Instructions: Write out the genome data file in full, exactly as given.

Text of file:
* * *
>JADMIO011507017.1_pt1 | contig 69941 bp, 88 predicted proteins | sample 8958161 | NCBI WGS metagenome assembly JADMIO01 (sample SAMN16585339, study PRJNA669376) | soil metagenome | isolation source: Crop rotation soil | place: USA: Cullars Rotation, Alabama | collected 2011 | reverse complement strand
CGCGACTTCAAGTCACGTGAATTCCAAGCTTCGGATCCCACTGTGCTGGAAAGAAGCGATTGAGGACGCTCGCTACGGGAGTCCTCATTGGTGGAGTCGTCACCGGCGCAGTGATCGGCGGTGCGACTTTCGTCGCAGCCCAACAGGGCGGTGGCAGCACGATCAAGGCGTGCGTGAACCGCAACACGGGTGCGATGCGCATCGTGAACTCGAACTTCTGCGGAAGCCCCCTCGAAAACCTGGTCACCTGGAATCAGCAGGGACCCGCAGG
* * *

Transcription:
>JADMIO011507017.1_pt1 | contig 69941 bp, 88 predicted proteins | sample 8958161 | NCBI WGS metagenome assembly JADMIO01 (sample SAMN16585339, study PRJNA669376) | soil metagenome | isolation source: Crop rotation soil | place: USA: Cullars Rotation, Alabama | collected 2011 | reverse complement strand
CGCGACTTCAAGTCACGTGAATTCCAAGCTTCGGATCCCACTGTGCTGGAAAGAAGCGATTGAGGACGCTCGCTACGGGAGTCCTCATTGGTGGAGTCGTCACCGGCGCAGTGATCGGCGGTGCGACTTTCGTCGCAGCCCAACAGGGCGGTGGCAGCACGATCAAGGCGTGCGTGAACCGCAACACGGGTGCGATGCGCATCGTGAACTCGAACTTCTGCGGAAGCCCCCTCGAAAACCTGGTCACCTGGAATCAGCAGGGACCCGCAGG